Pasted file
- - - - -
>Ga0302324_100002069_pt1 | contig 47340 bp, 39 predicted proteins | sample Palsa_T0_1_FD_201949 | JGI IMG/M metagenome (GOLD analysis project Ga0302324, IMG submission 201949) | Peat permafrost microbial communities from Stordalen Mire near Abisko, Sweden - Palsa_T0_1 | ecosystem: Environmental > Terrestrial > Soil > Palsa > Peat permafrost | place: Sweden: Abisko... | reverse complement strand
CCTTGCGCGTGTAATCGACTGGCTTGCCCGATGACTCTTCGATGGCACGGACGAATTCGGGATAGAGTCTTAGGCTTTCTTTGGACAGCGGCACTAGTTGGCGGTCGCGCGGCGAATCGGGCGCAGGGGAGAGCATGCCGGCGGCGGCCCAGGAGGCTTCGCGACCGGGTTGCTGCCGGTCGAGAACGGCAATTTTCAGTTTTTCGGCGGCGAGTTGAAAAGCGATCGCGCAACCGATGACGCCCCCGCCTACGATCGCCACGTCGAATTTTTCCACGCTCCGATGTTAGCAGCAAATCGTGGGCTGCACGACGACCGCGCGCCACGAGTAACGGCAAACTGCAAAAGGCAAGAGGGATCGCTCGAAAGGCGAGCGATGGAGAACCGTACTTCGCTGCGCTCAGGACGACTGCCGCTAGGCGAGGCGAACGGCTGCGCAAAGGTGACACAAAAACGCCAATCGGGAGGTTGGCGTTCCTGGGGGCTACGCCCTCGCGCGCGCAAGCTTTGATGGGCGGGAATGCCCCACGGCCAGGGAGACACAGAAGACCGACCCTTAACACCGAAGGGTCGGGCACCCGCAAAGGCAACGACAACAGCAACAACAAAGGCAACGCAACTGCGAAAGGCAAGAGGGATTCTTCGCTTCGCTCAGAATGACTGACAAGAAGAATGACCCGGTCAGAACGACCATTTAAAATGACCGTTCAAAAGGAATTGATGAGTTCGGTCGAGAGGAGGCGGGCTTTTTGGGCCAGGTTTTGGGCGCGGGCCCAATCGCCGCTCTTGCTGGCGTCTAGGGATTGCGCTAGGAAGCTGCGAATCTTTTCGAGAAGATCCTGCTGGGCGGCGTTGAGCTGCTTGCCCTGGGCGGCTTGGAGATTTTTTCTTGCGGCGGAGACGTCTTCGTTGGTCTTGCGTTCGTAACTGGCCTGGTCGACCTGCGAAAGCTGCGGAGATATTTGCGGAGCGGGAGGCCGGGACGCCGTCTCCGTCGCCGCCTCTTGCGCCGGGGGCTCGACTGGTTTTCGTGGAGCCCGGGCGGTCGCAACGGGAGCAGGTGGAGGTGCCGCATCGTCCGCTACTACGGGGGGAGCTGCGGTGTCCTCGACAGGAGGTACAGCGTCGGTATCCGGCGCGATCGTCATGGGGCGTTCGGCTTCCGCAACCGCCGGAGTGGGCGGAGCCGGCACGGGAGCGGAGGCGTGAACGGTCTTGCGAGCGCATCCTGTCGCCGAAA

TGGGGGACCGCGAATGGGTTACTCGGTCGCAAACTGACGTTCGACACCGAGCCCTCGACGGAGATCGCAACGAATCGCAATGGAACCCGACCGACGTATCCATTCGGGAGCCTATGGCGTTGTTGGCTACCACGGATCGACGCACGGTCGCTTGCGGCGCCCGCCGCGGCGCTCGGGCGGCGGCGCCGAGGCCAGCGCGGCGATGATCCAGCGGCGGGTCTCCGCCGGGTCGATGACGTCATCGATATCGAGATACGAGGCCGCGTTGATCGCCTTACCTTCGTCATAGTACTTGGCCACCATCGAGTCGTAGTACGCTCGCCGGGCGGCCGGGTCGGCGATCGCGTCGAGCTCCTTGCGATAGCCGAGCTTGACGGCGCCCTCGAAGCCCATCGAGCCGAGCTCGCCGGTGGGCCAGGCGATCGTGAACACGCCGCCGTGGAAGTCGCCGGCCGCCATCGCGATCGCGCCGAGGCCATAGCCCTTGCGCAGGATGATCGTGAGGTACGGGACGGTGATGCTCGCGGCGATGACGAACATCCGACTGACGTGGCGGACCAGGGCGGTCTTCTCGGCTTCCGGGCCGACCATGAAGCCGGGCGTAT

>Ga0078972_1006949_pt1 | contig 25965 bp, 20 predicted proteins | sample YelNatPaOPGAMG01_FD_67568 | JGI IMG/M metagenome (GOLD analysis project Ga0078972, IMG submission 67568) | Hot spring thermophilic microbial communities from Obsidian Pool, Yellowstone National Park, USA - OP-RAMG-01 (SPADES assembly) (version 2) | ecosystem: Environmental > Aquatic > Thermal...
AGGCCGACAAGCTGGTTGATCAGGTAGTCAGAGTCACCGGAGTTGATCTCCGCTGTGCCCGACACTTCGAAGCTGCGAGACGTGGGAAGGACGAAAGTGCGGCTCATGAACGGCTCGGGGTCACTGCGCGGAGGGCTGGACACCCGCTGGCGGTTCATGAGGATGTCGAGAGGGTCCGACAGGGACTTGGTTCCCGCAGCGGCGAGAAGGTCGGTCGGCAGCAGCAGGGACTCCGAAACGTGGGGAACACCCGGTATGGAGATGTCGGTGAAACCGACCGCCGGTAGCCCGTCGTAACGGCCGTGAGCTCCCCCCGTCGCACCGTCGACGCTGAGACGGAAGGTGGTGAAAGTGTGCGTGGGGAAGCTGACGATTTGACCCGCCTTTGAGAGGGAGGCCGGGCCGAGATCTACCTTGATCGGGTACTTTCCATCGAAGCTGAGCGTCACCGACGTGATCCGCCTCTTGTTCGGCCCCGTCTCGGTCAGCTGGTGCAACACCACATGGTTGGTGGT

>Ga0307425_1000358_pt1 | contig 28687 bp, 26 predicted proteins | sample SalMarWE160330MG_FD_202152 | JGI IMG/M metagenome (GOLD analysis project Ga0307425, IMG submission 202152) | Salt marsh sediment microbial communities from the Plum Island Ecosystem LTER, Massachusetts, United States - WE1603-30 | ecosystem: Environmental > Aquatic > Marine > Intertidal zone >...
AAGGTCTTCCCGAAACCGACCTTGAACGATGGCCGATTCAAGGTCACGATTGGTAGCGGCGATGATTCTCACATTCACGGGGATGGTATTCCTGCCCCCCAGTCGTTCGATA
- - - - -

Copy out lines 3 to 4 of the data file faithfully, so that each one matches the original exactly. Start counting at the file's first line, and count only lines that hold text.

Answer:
TGGGGGACCGCGAATGGGTTACTCGGTCGCAAACTGACGTTCGACACCGAGCCCTCGACGGAGATCGCAACGAATCGCAATGGAACCCGACCGACGTATCCATTCGGGAGCCTATGGCGTTGTTGGCTACCACGGATCGACGCACGGTCGCTTGCGGCGCCCGCCGCGGCGCTCGGGCGGCGGCGCCGAGGCCAGCGCGGCGATGATCCAGCGGCGGGTCTCCGCCGGGTCGATGACGTCATCGATATCGAGATACGAGGCCGCGTTGATCGCCTTACCTTCGTCATAGTACTTGGCCACCATCGAGTCGTAGTACGCTCGCCGGGCGGCCGGGTCGGCGATCGCGTCGAGCTCCTTGCGATAGCCGAGCTTGACGGCGCCCTCGAAGCCCATCGAGCCGAGCTCGCCGGTGGGCCAGGCGATCGTGAACACGCCGCCGTGGAAGTCGCCGGCCGCCATCGCGATCGCGCCGAGGCCATAGCCCTTGCGCAGGATGATCGTGAGGTACGGGACGGTGATGCTCGCGGCGATGACGAACATCCGACTGACGTGGCGGACCAGGGCGGTCTTCTCGGCTTCCGGGCCGACCATGAAGCCGGGCGTAT

>Ga0078972_1006949_pt1 | contig 25965 bp, 20 predicted proteins | sample YelNatPaOPGAMG01_FD_67568 | JGI IMG/M metagenome (GOLD analysis project Ga0078972, IMG submission 67568) | Hot spring thermophilic microbial communities from Obsidian Pool, Yellowstone National Park, USA - OP-RAMG-01 (SPADES assembly) (version 2) | ecosystem: Environmental > Aquatic > Thermal...